Neighborhood Housing Services of South Florida, Miami, FL Neighborhood Stabilization Program 2 Office of Audit, Region 4 Audit Report Number: 2017-AT-1004 Atlanta, GA May 8, 2017 To: Ann D. Chavis, Office of Community Planning and Development, Miami Field Office, 4DD //signed// From: Nikita N. Irons, Regional Inspector General for Audit, 4AGA Subject: Neighborhood Housing Services of South Florida, Miami, FL Did Not Ensure That NSP2 Funds Were Used for Eligible Purposes and Sufficiently Supported Attached is the U.S. Department of Housing and Urban Development (HUD), Office of Inspector General’s (OIG) final results of our review of the Miami-Dade NSP Consortium’s administration of the Neighborhood Stabilization Program 2, particularly whether the use of grant funds by two consortium members, Neighborhood Housing Services of South Florida and the Urban League of Greater Miami, were eligible and sufficiently supported. HUD Handbook 2000.06, REV-4, sets specific timeframes for management decisions on recommended corrective actions. For each recommendation without a management decision, please respond and provide status reports in accordance with the HUD Handbook. Please furnish us copies of any correspondence or directives issued because of the audit. The Inspector General Act, Title 5 United States Code, section 8M, requires that OIG post its publicly available reports on the OIG website. Accordingly, this report will be posted at http://www.hudoig.gov. If you have any questions or comments about this report, please do not hesitate to call me at 404-331-3369. Audit Report Number: 2017-AT-1004 Date: May 8, 2017 Neighborhood Housing Services of South Florida, Miami, FL Did Not Ensure That NSP2 Funds Were Used for Eligible Purposes and Sufficiently Supported Highlights What We Audited and Why The U.S. Department of Housing and Urban Development (HUD) awarded the Miami-Dade NSP Consortium more than $89.3 million in Neighborhood Stabilization Program (NSP) 2 funds. We audited two of the consortium members, Neighborhood Housing Services of South Florida, the lead member, and the Urban League of Greater Miami, in accordance with our annual audit plan. The audit objective was to determine whether the two members used NSP2 funds for eligible activities in compliance with HUD requirements and whether the use of the funds was sufficiently supported. What We Found Neighborhood Housing Services did not ensure that some NSP2 funds were used for an eligible purpose and properly supported. Specifically, it drew down $59,523 in NSP2 funds to reimburse payments on a loan used to acquire a piece of land before the NSP2 grant was executed and for a cost item that was not an NSP2-funded activity. In addition, it lacked documentation to justify payroll costs or that purchases of materials and supplies were made. This condition occurred because Neighborhood Housing Services was not aware that HUD did not allow NSP2 funds to be used to retroactively pay for acquisition costs. It also did not adequately manage its resources to ensure that sufficient documentation was maintained. As a result, it charged $59,523 in unallowable costs and $228,037 in insufficiently supported costs to NSP2. Our review of select transactions and events administered by the Urban League disclosed no reportable conditions. What We Recommend We recommend that the Director of the Miami HUD Office of Community Planning and Development require Neighborhood Housing Services to (1) reimburse NSP2 $59,523 for ineligible disbursements from non-Federal funds; (2) provide documentation to support that $224,868 in NSP2 funds drawn down from four vouchers was eligible or repay the program from non-Federal funds; and (3) provide documentation to support that the differences resulting from the payroll costs for three vouchers, which netted $3,169, were offset in later drawdown vouchers or repay the program from non-Federal funds. Table of Contents Background and Objective......................................................................................3 Results of Audit ........................................................................................................5 Finding: Neighborhood Housing Services Did Not Ensure That Some NSP2 Funds Were Eligible and Properly Supported........................................................................... 5 Scope and Methodology ...........................................................................................9 Internal Controls ....................................................................................................11 Appendixes ..............................................................................................................13 A. Schedule of Questioned Costs .................................................................................. 13 B. Auditee Comments and OIG’s Evaluation ............................................................. 14 2 Background and Objective In 2008, Congress appropriated funds for neighborhood stabilization. In 2009, Congress appropriated additional neighborhood stabilization funds under the American Recovery and Reinvestment Act. This grant, referred to as the Neighborhood Stabilization Program (NSP) 2, was used to stabilize neighborhoods, the viability of which had been and continued to be damaged by the economic effects of properties that had been foreclosed upon and abandoned. NSP funds may be used to (1) establish financing mechanisms for the purchase and redevelopment of foreclosed homes and residential properties; (2) purchase and rehabilitate abandoned or foreclosed homes and residential properties; establish land banks for foreclosed homes; demolish blighted structures; and redevelop demolished or vacant properties. The U.S. Department of Housing and Urban Development (HUD) competitively awarded NSP2 funds to eligible applicants, which included States, units of general local government, nonprofits, and consortia of nonprofits. A consortium is defined as two or more private or public nonprofit organizations that collectively have the capacity and experience to carry out the proposed NSP2 activities in the target area. In February 2010, HUD executed a grant agreement for more than $89.3 million in NSP2 funds with Neighborhood Housing Services of South Florida as the lead member of the Miami-Dade NSP Consortium. The lead member was authorized to act as a representative of the consortium members and assume overall responsibility for ensuring that the consortium’s NSP2 program was carried out in compliance with program requirements. The consortium is made up of six other members, one of which is the Urban League of Greater Miami. The 2009 Recovery Act required grantees to expend at least 50 percent of allocated funds within two years of the date funds become available for obligation, and 100 percent of the funds within three years. HUD’s 2014 monitoring report of the consortium indicated that both expenditure deadline dates were met by the required time frame. The entire award amount had been disbursed. Neighborhood Housing Services is a nonprofit organization, the mission of which is to collaborate with residents and other stakeholders to stabilize neighborhoods and develop sustainable housing. To that end, it is committed to educating consumers in their housing choices, offering residents access to appropriate financial products for buying and maintaining their homes, and providing homeowners with environmentally safe and affordable housing. Neighborhood Housing Services used NSP2 funds for administration costs and three activities, one of which had been canceled, totaling more than $11.3 million. One activity entailed the acquisition and rehabilitation of scattered-site single-family properties for resale to income-eligible individuals and households. The other activity entailed the construction of new single-family houses in a subdivision for sale to income-eligible individuals and households. The Urban League of Greater Miami is a nonprofit community service agency that provides services in the community in the areas of employment, childcare, senior citizen services, housing, economic development, training, community service, political advocacy, and education. New Urban Development, LLC, the housing development affiliate of the Urban League, was our point of contact during the review. The Urban League used NSP2 funds for administration costs and the redevelopment of five properties totaling more than $21.9 million. 3 The audit objective was to determine whether the Miami-Dade NSP Consortium administered its NSP2 in accordance with HUD requirements. Specifically, we focused on determining whether the use of grant funds by consortium members, Neighborhood Housing Services and the Urban League, were eligible and sufficiently supported. 4 Results of Audit Finding: Neighborhood Housing Services Did Not Ensure That Some NSP2 Funds Were Eligible and Properly Supported Neighborhood Housing Services did not ensure that NSP2 funds were used for an eligible purpose and were sufficiently supported in compliance with HUD requirements. Specifically, it drew down $59,523 in NSP2 funds to reimburse payments on a loan that was used to acquire a piece of land before the NSP2 grant was executed and for a cost item that was not an NSP2- funded activity. In addition, Neighborhood Housing Services lacked documentation to justify payroll costs or that purchases of materials and supplies were made. This condition occurred because Neighborhood Housing Services was not aware that HUD did not allow NSP2 funds to be used to retroactively pay for acquisition costs. It also did not adequately manage its resources to ensure that sufficient documentation was maintained. The lack of knowledge of NSP policy and inadequate resource management resulted in $59,523 in unallowable costs that did not achieve program purposes and $228,037 in insufficiently supported costs, for which HUD had no assurance that the costs achieved program purposes. Use of NSP2 Funds Not Eligible Neighborhood Housing Services drew down $59,508 in NSP2 funds to reimburse loan payments. The loan was used to acquire a piece of land, which Neighborhood Housing Services later used to build 27 new single-family houses with NSP2 funds for sale to income-eligible individuals and households. Four of the fourteen drawdown vouchers reviewed related to this loan repayment. Our review of NSP policies and communications with HUD revealed that Neighborhood Housing Services’ use of NSP2 funds to reimburse the loan payments was not eligible as the NSP2 grant award came after the acquisition of the land. Although the mortgage was executed in December 2007, the NSP2 grant agreement was executed in February 2010. In essence, Neighborhood Housing Services used NSP2 funds to make payments on a loan used to acquire the land for a project that was not yet an NSP2-funded project. It believed that once financing on the project was in place and the construction began, previous cost items, such as the acquisition cost, became development costs and could be reimbursed with NSP2 funds. Neighborhood Housing Services was not aware that HUD did not allow NSP2 funds to be used to retroactively pay for the acquisition cost. HUD’s policy (see NSP FAQ (frequently asked questions) ID 776) states that retroactive reimbursement for property acquisition is not an eligible use and NSP funds cannot be used to pay property acquisition costs. The grantee may recover the cost of acquisition at sale or refinancing. HUD officials agreed with this position. Thus, the drawdown from the four vouchers for reimbursement on the loan payments totaling $59,508 was not allowable. 5 In addition, one of the vouchers included a $15 cost item for a canceled Neighborhood Housing Services NSP2 activity. Since the activity was canceled at the time the cost was incurred, the amount was not eligible. By using NSP2 funds contrary to regulations, $59,523 ($59,508 + $15) was not available to assist in benefiting eligible aspects of the program. Table 1 below details the unallowable costs for the five vouchers. Table 1 Voucher Voucher Unallowable # Voucher drawdown submit date cost amount 1 204500 10/18/2012 $12,148 $12,148 2 204993 10/22/2012 203,720 15 3 210859 12/18/2012 11,578 11,577 4 215661 02/01/2013 57,424 11,928 5 223180 04/03/2013 151,946 23,855 Totals 59,523 NSP2 Funds Not Sufficiently Supported Neighborhood Housing Services did not maintain documentation to sufficiently support some of the disbursements in 6 of the 14 vouchers reviewed. Specifically, the voucher packages did not contain invoices or written explanations to support the payroll amount, travel expenses, or that purchases of appliances or supplies were made. The net unsupported costs for the six drawdown vouchers totaled $228,037. See table 2. Table 2 Voucher Voucher # Voucher drawdown Cost with inadequate documentation submit date amount Missing Payroll: actual Total documents vs. estimated 1 126262 06/08/2010 $148,930 $18,351 $18,351 2 161476 07/08/2011 97,454 44,125 $6,540 50,665 3 204993 10/22/2012 203,720 159,104 159,104 4 205583 10/26/2012 43,003 4,428 4,428 5 215661 02/01/2013 57,424 (7,799) (7,799) 6 223180 04/03/2013 151,946 3,288 3,288 Totals 224,868 3,169 228,037 6 Below are examples of two vouchers. • Drawdown voucher 204993 consisted of cost items for the construction of new single- family houses. The documentation contained purchase orders and requests for payment for appliances, materials for interior framing packages, and roofing supplies. However, the voucher package did not also contain documentation to support that the materials were purchased and paid for. The purchase orders and requests covered $158,941 in material costs. Another payment for $163 had no corresponding invoice to determine what the payment was for. The lack of documentation resulted in $159,104 ($158,941 + $163) in insufficiently supported costs. • Drawdown voucher 205583 for $43,003 was based on an estimated payroll amount for the pay period ending October 26, 2012. Although estimated, the voucher package contained documentation summarizing and supporting the actual payroll costs for the pay period and other administrative costs. The payroll and other invoices in the package supported total actual costs of $39,790. According to the voucher document, the drawdown amount subtracted $1,215, which was notated as an amount due to HUD from an earlier pay period. Thus the amount to be requested for drawdown should have been $38,575 ($39,790 – $1,215). Since Neighborhood Housing Services drew down $43,003 but the voucher package supported the actual amount of $38,575, a $4,428 ($43,003 – $38,575) overpayment occurred. Therefore, Neighborhood Housing Services did not support that $4,428 was eligible for NSP2. Of the 14 vouchers reviewed, 5 were drawdowns for administration costs, and all 5 included drawdowns for payroll costs. Three of the five vouchers, or 60 percent, consisted of drawdowns based on estimated payroll costs resulting in differences with the actual payroll amounts. According to the drawdown voucher report from HUD’s Disaster Recovery Grant Reporting system, 1 Neighborhood Housing Services drew down 207 vouchers for administration costs. Because it provided no documentation to evidence that the resulting differences for the three vouchers were later offset and there were 202 (207 – 5) other drawdown vouchers related to administration costs, additional differences could exist that would require a reconciliation of the drawdown of NSP2 funds for payroll costs to the actual payroll amount to ensure the appropriate use of program funds. HUD regulations at 24 CFR 84.21(b)(2) state that a recipient’s financial management system must provide for records that adequately identify the source and application of funds for federally sponsored activities. These records are to contain information pertaining to Federal awards, authorizations, obligations, unobligated balances, assets, outlays, income, and interest. Yet Neighborhood Housing Services did not adequately manage its resources and tools to ensure that it maintained sufficient documentation to support the use of the NSP2 funds. With the lack 1 Grantees use the Disaster Recovery Grant Reporting system to access grant funds and report performance accomplishments for grant-funded activities to HUD. HUD also uses the system to review grant-funded activities, prepare reports to Congress and other interested parties, and monitor program compliance. 7 of documentation to support the disbursements, HUD had no assurance that Neighborhood Housing Services used $228,037 in NSP2 funds to achieve the program’s purpose. Conclusion Neighborhood Housing Services did not ensure that some NSP2 funds were used for eligible purposes and sufficiently supported. Specifically, it drew down $59,523 in NSP2 funds for reimbursement of loan payments used to acquire a piece of land before the NSP2 grant was executed and for a cost item that was not an NSP2-funded activity. In addition, it did not sufficiently support NSP2 disbursements of $228,037. The lack of knowledge of NSP policy and inadequate resource management resulted in unallowable disbursements that did not achieve program purposes and in insufficiently supported disbursements for which HUD had no assurance that the costs achieved program purposes. Recommendations We recommend that the Director of the Miami Office of Community Planning and Development require Neighborhood Housing Services to 1A. Reimburse NSP2 from non-Federal funds for the $59,523 in ineligible disbursements on the five vouchers. 1B. Provide documentation to support that the $224,868 in NSP2 funds drawn down from the four vouchers was eligible or repay the program from non-Federal funds. 1C. Provide documentation to support that the differences resulting from the payroll costs for the three vouchers, which netted $3,169, were offset in later drawdown vouchers or repay the program from non-Federal funds. 1D. Review all administration drawdown vouchers 2 and provide documentation to support that the drawdowns for estimated payroll costs are reconciled with the actual payroll costs for the pay periods. Any calculated overpayment by NSP should be returned to the program to meet program purposes. 2 HUD’s Disaster Recovery Grant Reporting system showed that there were 207 drawdowns under the administration activity code, submitted from June 8, 2010, to July 25, 2014. 8 Scope and Methodology Our audit objective was to determine whether the use of grant funds by consortium members, Neighborhood Housing Services and the Urban League, were eligible and sufficiently supported. We performed the following audit work to accomplish the objective: • reviewed relevant program and HUD requirements; • reviewed HUD’s monitoring reports of the consortium; • analyzed the drawdown voucher report generated from HUD’s Disaster Recovery Grant Reporting system; • reviewed the consortium’s Action Plan and quarterly performance reports; • reviewed the reports required by Office of Management and Budget Circular A-133 and consolidated financial statements; • reviewed the compliance reports on the two consortium members; • interviewed officials from Neighborhood Housing Services and the Urban League to understand the processes followed by staff to administer the NSP2 grant and to obtain explanations and clarifications during the audit work; and • communicated with HUD officials to obtain their position on certain events and discuss audit results. The audit period was January 1, 2010, through May 31, 2015, which covered the period from when HUD approved the NSP2 grant to the consortium to the date of the last drawdown transaction listed in the consortium’s drawdown voucher report. We conducted the audit fieldwork mainly from September 2016 to February 2017 at the Miami HUD field office and also performed interviews at the offices of Neighborhood Housing Services and the Urban League, both located in Miami, FL. Neighborhood Housing Services The drawdown report from HUD’s Disaster Recovery Grant Reporting system showed that Neighborhood Housing Services drew down $11,397,301 in program funds and was approved $1,673,400 in program income, for a total of $13,070,701. The total came from 776 vouchers, 660 for program funds and 116 for program income. We did not review 100 percent of the drawdown vouchers and did not use statistical sampling. We selected for review 12 drawdown vouchers to determine whether the use of NSP2 funds was eligible and sufficiently supported. Neighborhood Housing Services used NSP2 funds for administration costs and 2 activities, each represented by different activity codes in HUD’s reporting system. The 12 vouchers included 5 from the activity code for administration, 5 from the activity code used to construct the new single-family homes, and 2 from the activity code used to purchase and rehabilitate single-family houses. More vouchers were selected from the first two activities because of concerns raised in 9 the Single Audit report and an accounting assessment report performed by a hired consultant. The vouchers from the activity codes were then selected based on their high dollar amount for the activity code or time period. The 12 vouchers selected totaled $1,332,223 or 10.2 percent of the total NSP2 funds drawn down and approved for the consortium member ($1,332,223 ÷ $13,070,701). During our review of the loan payments, two additional vouchers used to reimburse the loan payments were identified and included in the review. The review of the 14 vouchers resulted in 2 deficiencies as detailed in the finding. The results from the review of the drawdown vouchers and the corresponding supporting documentation reflect only the vouchers reviewed and will not be projected to the universe of vouchers for the program funds drawn down and program income approved. The questioned costs were based on the review of the documentation provided for the vouchers. Thus, it was not necessary to test the reliability of computer-processed data. Urban League Our review of the compliance reports and consolidated financial statements identified certain issues that we evaluated further. We evaluated for eligibility (1) the use of NSP2 funds for a bridge loan on the construction of one of its projects (ULG007-ULG007A) and determined whether the Urban League repaid the loan and (2) the use of NSP2 funds to set up and pay off a prior construction lien on one of its other projects (ULG002-ULG002A and ULG008- ULG008A). We also determined whether the $520,932 spent by the attorney who worked with the Urban League was from NSP2 funds and if so, whether the funds were repaid. To make our assessments, we interviewed officials from Neighborhood Housing Services and the Urban League, obtained and reviewed pertinent documentation, and discussed the issues with HUD. In addition, we reviewed the corresponding drawdown voucher packages to determine whether the related disbursements were sufficiently supported. The review of the select transactions and events resulted in no reportable conditions. We conducted the audit in accordance with generally accepted government auditing standards. Those standards require that we plan and perform the audit to obtain sufficient, appropriate evidence to provide a reasonable basis for our findings and conclusions based on our audit objective(s). We believe that the evidence obtained provides a reasonable basis for our findings and conclusions based on our audit objective. 10 Internal Controls Internal control is a process adopted by those charged with governance and management, designed to provide reasonable assurance about the achievement of the organization’s mission, goals, and objectives with regard to • Effectiveness and efficiency of operations, • Reliability of financial reporting, and • Compliance with applicable laws and regulations. Internal controls comprise the plans, policies, methods, and procedures used to meet the organization’s mission, goals, and objectives. Internal controls include the processes and procedures for planning, organizing, directing, and controlling program operations as well as the systems for measuring, reporting, and monitoring program performance. Relevant Internal Controls We determined that the following internal controls were relevant to our audit objective: • Effectiveness and efficiency of program operations – Controls over program operations include policies and procedures that the audited entity has implemented to provide reasonable assurance that a program meets its objectives, while considering cost effectiveness and efficiency. • Relevance and reliability of information – Controls over the relevance and reliability of information include policies and procedures that the audited entity has implemented to reasonably ensure that operational and financial information used for decision making and reporting externally is relevant, reliable, and fairly disclosed in reports. • Compliance with laws and regulations – Controls over compliance include policies and procedures that the audited entity has implemented to reasonably ensure that program implementation is in accordance with provisions of laws, regulations, contracts, and grant agreements. • Safeguarding of assets – Controls over the safeguarding of assets and resources include policies and procedures that the audited entity has implemented to reasonably prevent or promptly detect unauthorized acquisition, use, or disposition of assets and resources. We assessed the relevant controls identified above. A deficiency in internal control exists when the design or operation of a control does not allow management or employees, in the normal course of performing their assigned functions, the reasonable opportunity to prevent, detect, or correct (1) impairments to effectiveness or efficiency of operations, (2) misstatements in financial or performance information, or (3) violations of laws and regulations on a timely basis. 11 Significant Deficiency Based on our review, we believe that the following item is a significant deficiency: • Neighborhood Housing Services inappropriately drew down NSP2 funds to reimburse loan payments and did not adequately manage its resources, thereby resulting in a lack of documentation to sufficiently support some of the NSP2 disbursements (finding). 12 Appendixes Appendix A Schedule of Questioned Costs Recommendation Ineligible 1/ Unsupported 2/ number 1A $59,523 1B $224,868 1C 3,169 Totals 59,523 228,037 1/ Ineligible costs are costs charged to a HUD-financed or HUD-insured program or activity that the auditor believes are not allowable by law; contract; or Federal, State, or local policies or regulations. 2/ Unsupported costs are those costs charged to a HUD-financed or HUD-insured program or activity when we cannot determine eligibility at the time of the audit. Unsupported costs require a decision by HUD program officials. This decision, in addition to obtaining supporting documentation, might involve a legal interpretation or clarification of departmental policies and procedures. 13 Appendix B Auditee Comments and OIG’s Evaluation Ref to OIG Evaluation Auditee Comments Comment 1 14 Ref to OIG Evaluation Auditee Comments Comment 1 Comment 2 15 Ref to OIG Evaluation Auditee Comments Comment 2 Comment 3 Comment 4 16 Ref to OIG Evaluation Auditee Comments 17 OIG Evaluation of Auditee Comments Comment 1 Neighborhood Housing Services disagreed with HUD OIG’s conclusion that its use of NSP2 funds for reimbursement of the loan payments was not allowable. It stated that it did not use NSP funds for retroactive reimbursement of principal and interest payment before the start of construction on the houses. Neighborhood Housing Services reasoned that when construction began, the acquisition loan became part of the sources of funds used to finance the land on which to build the houses and only after construction began did it make the loan payments with NSP funds. In addition, Neighborhood Housing Services stated that if loan payments were not made, the lender could have foreclosed during construction. Given the rationale, it requested that this issue of concern be removed from the audit report. In accordance with HUD’s directive, our position remains that Neighborhood Housing Services’ use of the NSP2 funds to repay the acquisition loan was not an allowable cost to the program. In the FAQ ID 776, HUD stated that NSP funds cannot be used to pay for the cost of the acquisition of the property when the property was acquired before applying for NSP funds. In this case, Neighborhood Housing Services used NSP2 funds to make principal and interest payments on a loan used to acquire the property before it applied for the NSP2 funding. The property was acquired through mortgage financing from the lender in December 2007. Neighborhood Housing Services applied for the NSP2 grant in July 2009 and HUD executed the grant agreement in February 2010. As the NSP funds were expended to repay the loan used to acquire the property before NSP funds were applied for, the use is not allowable regardless of when NSP funds were used to make the repayments (i.e., after construction began). Therefore, recommendation 1A remains unchanged. Comment 2 Neighborhood Housing Services provided context in supplying the documentation. As the lead member of the consortium, it indicated that it had processed over 3,000 drawdown vouchers, totaling almost $100 million ($89,375,000 grant plus program income) and monitored 24 multifamily projects and more than 100 single-family houses in rehab or construction. By April 2013, Neighborhood Housing Services had exhausted its program administration funds, and had been paying the two part-time independent contractors dedicated to the grant from other operating funds. Within that context, it explained that it is continuing its research to fully support the expenditures from the drawdown vouchers that are not adequately supported. Specifically, for voucher 204993, one of its independent contractors noted that most of the $159,104 in unsupported expenditures were based on purchase orders and said that such payments were common in the construction lending industry. In addition, Neighborhood Housing Services explained that in a power outage last year, it lost one of its software systems that held NSP2 records. It is looking for alternate sources of this NSP2 data. Because of this, the lack of accounting staff who worked on the grant and having only two part-time independent contractors working on the research, it 18 stated that additional time is needed to obtain documentation to sufficiently support vouchers 126262, 161476, 204993, and 223180. We recognize Neighborhood Housing Services’ efforts in administering the grant responsibilities as the lead member and acknowledge its cooperation in providing requested documentation during the audit. In December 2016, we requested explanation or documentation to support the cost items for several of the vouchers selected for review. In February 2017, we provided the list of vouchers with outstanding items needing sufficient support, which included the four vouchers listed. For voucher 204993, the drawdown package contained purchase orders and payment requests for appliances, materials for interior framing packages, and roofing supplies. By itself, the purchase orders and payment requests are insufficient to support that the materials were purchased and paid for. Therefore, to resolve recommendation 1B, Neighborhood Housing Services will be required to provide documentation to adequately support the questioned costs for the four vouchers, or to repay the program from non-Federal funds for those cost items without sufficient support. Comment 3 Neighborhood Housing Services stated that they will reimburse the NSP2 program the $3,169. The decision was based on the existing staff’s lack of knowledge on the grant’s accounting to be able to backtrack on the methodology used for payroll reimbursements. Neighborhood Housing Services’ reimbursement of the $3,169 from non-Federal funds to the program will resolve recommendation 1C. Comment 4 Neighborhood Housing Services did not address recommendation 1D in its response. It should work with HUD during the audit resolution process to resolve the recommendation. 19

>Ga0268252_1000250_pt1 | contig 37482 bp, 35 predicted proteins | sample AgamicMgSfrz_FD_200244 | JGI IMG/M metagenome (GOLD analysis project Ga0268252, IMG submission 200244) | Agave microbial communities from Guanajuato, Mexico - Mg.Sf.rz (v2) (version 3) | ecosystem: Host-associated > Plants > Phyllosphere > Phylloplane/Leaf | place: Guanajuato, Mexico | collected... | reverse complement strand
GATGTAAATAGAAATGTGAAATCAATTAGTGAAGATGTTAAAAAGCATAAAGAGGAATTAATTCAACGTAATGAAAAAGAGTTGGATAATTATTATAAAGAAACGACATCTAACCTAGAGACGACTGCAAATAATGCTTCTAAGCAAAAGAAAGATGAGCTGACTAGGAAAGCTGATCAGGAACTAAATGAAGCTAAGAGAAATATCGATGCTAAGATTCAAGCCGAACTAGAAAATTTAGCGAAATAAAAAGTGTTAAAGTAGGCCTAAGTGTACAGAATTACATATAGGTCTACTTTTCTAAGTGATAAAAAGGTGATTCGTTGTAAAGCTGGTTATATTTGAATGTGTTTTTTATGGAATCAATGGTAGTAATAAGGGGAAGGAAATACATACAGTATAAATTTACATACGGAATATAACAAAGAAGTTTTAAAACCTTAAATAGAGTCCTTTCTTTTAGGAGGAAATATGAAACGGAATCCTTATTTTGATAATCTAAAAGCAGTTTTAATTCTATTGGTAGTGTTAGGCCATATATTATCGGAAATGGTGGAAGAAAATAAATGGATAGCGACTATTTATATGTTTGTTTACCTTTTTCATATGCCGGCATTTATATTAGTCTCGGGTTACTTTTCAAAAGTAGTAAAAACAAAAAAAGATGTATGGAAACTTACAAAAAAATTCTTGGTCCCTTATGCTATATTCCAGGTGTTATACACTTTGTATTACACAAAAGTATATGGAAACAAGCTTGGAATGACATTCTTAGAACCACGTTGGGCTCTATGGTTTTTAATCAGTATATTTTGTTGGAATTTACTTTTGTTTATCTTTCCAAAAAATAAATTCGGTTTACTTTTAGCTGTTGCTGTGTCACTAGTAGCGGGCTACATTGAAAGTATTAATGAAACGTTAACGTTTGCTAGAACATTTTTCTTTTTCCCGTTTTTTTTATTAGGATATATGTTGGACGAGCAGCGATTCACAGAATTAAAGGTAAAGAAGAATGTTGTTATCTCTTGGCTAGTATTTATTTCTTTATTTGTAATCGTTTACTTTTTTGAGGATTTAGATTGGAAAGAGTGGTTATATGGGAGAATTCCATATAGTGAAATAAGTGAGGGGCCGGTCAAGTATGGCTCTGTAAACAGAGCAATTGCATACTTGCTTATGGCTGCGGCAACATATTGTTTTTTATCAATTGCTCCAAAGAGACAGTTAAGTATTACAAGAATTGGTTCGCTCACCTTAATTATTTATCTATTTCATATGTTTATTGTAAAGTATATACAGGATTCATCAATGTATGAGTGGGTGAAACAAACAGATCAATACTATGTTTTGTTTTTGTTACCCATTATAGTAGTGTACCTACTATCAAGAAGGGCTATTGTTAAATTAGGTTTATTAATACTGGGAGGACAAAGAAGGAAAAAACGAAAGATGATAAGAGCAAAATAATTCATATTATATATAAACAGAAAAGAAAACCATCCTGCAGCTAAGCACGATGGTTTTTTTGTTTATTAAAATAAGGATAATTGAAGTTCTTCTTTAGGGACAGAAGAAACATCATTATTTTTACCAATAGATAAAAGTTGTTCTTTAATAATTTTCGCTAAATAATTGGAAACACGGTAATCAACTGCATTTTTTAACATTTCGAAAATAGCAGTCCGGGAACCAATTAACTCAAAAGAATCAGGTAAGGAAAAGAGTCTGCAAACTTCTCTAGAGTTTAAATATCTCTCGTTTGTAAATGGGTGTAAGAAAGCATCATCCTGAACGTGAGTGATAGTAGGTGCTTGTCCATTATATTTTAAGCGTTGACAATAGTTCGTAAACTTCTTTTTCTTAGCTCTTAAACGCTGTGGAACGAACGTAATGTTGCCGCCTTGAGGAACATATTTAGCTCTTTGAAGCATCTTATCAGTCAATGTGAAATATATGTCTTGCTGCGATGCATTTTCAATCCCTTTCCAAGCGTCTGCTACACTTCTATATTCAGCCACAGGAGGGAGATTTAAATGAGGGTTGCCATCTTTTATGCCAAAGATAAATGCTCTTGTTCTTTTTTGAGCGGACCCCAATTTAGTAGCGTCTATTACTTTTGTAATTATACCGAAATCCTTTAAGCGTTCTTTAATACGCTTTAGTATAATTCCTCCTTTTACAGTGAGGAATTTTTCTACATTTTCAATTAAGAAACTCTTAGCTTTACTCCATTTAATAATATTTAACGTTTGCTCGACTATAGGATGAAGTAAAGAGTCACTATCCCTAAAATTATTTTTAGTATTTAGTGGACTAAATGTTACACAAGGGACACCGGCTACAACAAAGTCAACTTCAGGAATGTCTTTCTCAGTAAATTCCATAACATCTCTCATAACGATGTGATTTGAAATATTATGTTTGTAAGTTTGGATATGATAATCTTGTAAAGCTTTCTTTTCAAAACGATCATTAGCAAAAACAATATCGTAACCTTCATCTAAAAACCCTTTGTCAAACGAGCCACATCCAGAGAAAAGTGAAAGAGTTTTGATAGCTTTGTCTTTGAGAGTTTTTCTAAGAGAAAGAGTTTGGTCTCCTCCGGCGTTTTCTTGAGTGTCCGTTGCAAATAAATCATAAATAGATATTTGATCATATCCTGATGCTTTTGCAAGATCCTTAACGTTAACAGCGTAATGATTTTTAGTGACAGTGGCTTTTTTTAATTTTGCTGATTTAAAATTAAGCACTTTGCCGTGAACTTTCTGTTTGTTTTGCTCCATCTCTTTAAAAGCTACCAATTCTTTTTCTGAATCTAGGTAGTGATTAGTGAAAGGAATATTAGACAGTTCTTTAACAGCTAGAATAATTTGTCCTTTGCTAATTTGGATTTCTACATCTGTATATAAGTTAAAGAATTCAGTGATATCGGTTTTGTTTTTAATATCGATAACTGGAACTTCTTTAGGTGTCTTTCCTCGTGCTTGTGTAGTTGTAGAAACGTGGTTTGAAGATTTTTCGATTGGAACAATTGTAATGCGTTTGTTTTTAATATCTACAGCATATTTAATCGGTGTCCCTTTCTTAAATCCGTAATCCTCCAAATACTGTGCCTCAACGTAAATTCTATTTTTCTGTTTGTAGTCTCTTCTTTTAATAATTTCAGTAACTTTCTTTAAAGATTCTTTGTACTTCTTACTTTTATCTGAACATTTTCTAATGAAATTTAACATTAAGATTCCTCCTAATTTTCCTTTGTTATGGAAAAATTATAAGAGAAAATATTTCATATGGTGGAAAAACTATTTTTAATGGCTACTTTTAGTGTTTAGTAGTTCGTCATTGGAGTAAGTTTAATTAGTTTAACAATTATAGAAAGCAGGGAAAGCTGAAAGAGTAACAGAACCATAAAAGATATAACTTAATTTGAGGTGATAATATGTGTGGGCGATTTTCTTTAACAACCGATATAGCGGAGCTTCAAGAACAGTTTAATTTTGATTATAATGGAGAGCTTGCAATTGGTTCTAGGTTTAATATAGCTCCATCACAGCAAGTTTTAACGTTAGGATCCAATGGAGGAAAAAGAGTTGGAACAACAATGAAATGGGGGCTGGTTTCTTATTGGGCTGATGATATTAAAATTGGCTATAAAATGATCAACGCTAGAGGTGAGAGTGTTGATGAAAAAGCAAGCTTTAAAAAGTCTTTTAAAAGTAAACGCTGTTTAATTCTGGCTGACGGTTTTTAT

Neighborhood Housing Services of South Florida, Miami, FL Did Not Ensure That NSP2 Funds Were Used for Eligible Purposes and Sufficiently Supported
Published by the Department of Housing and Urban Development, Office of Inspector General on 2017-05-08.
Below is a raw (and likely hideous) rendition of the original report. (PDF)